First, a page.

That fall, Paul returned, and together they fitted the space with a woodstove and a chimney so it could be used in winter. He and Jenny also built a simple, space-saving Murphy-type bed: It’s a basic platform bed whose head is attached to the wall with hinges. They added hooks to the far legs and chains to the wall so that the bed could be hinged and lifted to hang vertically, flush against the wall, when not in use. Bed linens are kept in two storage bins that, like most everything in the shed, serve a dual purpose—they’re sofa seating.

Something To Eat, Nothing To Do

Jenny researched vegetables that could thrive without care. Since she’s not around to water regularly, they needed to be OK with what nature provides. In raised beds in a nearby field, she grows onions, fingerling potatoes, and beans, which she leaves to dry on the vine, then harvests for dinner.

Days at Xanadu are spent lounging on the porch, blazing trails, hunting for wild morel mushrooms, and enjoying the company of friends and loved ones while waiting the 20 minutes it takes for water to boil on the woodstove.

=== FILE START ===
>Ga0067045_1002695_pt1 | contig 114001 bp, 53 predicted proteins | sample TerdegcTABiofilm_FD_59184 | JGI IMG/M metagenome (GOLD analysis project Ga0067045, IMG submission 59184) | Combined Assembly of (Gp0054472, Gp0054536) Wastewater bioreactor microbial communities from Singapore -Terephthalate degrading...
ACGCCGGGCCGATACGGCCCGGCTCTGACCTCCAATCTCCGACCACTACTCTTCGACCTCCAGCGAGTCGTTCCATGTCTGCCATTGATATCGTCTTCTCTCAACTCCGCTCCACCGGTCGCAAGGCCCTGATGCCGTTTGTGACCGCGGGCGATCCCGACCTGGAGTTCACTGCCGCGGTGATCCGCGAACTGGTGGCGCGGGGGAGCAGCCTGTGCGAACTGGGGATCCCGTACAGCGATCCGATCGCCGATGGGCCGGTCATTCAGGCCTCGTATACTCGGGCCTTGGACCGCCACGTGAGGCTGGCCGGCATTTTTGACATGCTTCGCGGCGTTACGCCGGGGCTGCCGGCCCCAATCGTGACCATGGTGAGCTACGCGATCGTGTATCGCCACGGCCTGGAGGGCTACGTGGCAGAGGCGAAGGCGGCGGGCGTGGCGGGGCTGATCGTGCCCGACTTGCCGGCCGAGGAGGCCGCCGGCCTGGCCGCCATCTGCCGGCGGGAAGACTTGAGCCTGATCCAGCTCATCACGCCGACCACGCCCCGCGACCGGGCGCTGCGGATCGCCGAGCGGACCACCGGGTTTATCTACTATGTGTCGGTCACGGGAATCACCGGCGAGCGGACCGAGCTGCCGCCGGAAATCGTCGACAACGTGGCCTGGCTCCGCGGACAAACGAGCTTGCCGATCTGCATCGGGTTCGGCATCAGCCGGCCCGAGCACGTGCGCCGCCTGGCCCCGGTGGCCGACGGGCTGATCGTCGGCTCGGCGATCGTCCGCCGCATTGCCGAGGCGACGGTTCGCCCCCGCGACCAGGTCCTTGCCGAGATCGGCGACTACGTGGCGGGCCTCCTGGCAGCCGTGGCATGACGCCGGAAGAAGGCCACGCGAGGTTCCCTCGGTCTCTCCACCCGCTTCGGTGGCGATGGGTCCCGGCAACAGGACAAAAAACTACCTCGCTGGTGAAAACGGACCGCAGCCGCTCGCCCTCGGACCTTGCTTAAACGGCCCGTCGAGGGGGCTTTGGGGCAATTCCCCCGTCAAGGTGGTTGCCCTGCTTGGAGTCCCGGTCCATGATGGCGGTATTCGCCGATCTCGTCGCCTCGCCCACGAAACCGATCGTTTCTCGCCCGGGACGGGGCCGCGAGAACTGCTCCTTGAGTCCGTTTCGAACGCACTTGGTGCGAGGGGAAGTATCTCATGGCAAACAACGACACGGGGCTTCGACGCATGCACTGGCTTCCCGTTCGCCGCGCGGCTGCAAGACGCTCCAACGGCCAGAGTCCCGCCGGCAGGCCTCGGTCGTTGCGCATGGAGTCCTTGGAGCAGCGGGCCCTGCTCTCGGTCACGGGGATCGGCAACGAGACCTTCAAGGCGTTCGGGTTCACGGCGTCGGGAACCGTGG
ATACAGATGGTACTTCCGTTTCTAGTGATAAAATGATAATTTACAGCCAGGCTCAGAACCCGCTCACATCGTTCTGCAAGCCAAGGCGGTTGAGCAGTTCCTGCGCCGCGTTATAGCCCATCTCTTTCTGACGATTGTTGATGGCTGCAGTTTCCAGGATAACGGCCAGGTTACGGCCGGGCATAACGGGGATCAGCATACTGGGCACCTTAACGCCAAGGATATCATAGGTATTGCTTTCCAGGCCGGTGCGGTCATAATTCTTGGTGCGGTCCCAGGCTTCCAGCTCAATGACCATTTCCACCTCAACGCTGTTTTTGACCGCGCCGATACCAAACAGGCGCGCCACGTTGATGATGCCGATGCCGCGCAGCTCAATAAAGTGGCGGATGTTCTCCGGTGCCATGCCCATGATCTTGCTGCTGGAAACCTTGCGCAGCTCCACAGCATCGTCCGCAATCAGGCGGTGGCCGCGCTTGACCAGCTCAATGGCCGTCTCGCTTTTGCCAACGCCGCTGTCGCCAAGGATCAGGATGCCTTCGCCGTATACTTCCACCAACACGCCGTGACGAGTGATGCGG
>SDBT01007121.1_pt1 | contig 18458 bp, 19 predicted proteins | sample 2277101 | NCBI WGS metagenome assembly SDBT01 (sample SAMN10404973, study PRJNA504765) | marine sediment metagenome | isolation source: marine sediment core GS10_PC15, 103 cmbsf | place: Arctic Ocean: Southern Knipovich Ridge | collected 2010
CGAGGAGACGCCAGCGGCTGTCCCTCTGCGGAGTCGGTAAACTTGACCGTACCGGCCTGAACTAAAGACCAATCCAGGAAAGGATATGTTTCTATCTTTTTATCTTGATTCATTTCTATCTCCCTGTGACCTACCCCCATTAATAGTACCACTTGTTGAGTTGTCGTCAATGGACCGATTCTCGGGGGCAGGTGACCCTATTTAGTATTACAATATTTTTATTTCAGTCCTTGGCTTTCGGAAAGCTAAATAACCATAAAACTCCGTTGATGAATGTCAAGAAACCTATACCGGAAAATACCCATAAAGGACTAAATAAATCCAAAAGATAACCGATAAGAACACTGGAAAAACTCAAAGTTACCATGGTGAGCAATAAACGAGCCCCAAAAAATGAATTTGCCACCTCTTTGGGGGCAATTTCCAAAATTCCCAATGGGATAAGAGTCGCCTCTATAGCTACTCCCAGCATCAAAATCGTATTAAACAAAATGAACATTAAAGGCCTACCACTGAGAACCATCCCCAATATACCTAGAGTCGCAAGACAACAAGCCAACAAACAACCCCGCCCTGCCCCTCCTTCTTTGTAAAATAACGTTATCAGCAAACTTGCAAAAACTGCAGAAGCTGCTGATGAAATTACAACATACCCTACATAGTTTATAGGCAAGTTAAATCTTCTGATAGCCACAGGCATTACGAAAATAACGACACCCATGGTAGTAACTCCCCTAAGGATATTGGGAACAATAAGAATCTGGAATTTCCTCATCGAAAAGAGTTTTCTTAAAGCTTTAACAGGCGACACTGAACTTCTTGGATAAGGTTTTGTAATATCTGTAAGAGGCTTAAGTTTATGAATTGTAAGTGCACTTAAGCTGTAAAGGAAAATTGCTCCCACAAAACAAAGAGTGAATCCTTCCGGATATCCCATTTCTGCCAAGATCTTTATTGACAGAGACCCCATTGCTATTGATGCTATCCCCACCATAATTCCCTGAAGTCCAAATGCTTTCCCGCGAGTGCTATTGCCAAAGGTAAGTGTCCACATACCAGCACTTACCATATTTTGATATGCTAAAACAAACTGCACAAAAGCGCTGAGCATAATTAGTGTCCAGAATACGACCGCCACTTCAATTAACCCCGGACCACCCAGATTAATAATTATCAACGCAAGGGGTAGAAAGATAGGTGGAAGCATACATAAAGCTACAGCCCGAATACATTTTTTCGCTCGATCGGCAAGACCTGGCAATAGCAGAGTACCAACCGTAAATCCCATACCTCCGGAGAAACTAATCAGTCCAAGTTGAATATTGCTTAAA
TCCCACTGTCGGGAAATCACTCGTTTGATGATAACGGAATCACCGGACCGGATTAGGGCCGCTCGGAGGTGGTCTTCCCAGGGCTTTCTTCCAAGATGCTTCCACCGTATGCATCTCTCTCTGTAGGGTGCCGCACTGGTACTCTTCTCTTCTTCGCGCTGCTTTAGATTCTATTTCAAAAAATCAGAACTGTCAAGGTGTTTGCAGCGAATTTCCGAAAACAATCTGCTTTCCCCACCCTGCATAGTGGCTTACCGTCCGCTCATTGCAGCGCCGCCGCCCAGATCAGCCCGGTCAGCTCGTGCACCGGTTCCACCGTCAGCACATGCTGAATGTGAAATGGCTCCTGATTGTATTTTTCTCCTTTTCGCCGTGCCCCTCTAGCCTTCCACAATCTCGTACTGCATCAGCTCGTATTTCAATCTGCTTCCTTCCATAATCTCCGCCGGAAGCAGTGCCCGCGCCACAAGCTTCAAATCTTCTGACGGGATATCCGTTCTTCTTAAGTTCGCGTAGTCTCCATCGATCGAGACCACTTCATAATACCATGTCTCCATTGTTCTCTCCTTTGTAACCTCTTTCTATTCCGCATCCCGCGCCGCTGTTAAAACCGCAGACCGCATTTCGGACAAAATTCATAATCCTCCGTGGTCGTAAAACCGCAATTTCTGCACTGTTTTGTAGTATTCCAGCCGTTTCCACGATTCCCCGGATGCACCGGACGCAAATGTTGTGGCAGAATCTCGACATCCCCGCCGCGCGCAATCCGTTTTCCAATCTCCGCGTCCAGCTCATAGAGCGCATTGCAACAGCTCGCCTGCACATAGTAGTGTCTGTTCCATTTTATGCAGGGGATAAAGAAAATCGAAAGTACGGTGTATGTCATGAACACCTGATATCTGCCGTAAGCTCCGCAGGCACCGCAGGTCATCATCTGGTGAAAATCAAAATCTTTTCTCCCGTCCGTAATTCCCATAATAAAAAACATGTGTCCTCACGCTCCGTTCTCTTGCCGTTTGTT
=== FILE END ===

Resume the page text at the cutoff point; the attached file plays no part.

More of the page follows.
The Unfinished Product

There’s still no plumbing or electricity installed on the property, and for now Jenny prefers it this way. She collects rainwater in a barrel to wash dishes, cooks on a campfire propane grill or the woodstove, uses a solar-charged battery to power a few lights, and turns to sawdust and a bucket for a loo. As long as you’re prepared to rough it, she says, staying at Xanadu feels like cushy camping.

In an effort to return the land to its original state. Jenny cultivates prairie plants, such as milkweed. (Monarch-butterfly larvae require it, and sadly it’s disappearing.) Last year, she planted heirloom apple trees, which the deer keep picking at. In a field near the garden are tree-swallow houses made by Paul from a design that Jenny found online. Birds make their home there during mating season; field mice take residence the rest of the year. Even the swallows have a second purpose, says Jenny: “They’re insectivores, gobbling mosquitoes to make lounging in the field more appealing for humans.”

Jenny dreams of a high-speed rail link between Chicago and Madison, Wisconsin, which would allow her to make the most of the trek. Until then, she does the four-hour drive whenever she can get away, staying as long as her schedule permits.

At the end of each visit, before she heads back to her city life, she has a ritual. She sits on the porch, drinking a beer and reading a poem.

Paul Carney understands Jenny’s pull toward this rustic project. During his retirement, he figures that he spends 90 percent of his waking time outside, gardening, fishing, and working on his house. “In the summer, I just come in to eat and sleep,” he reports.

Like father, like daughter.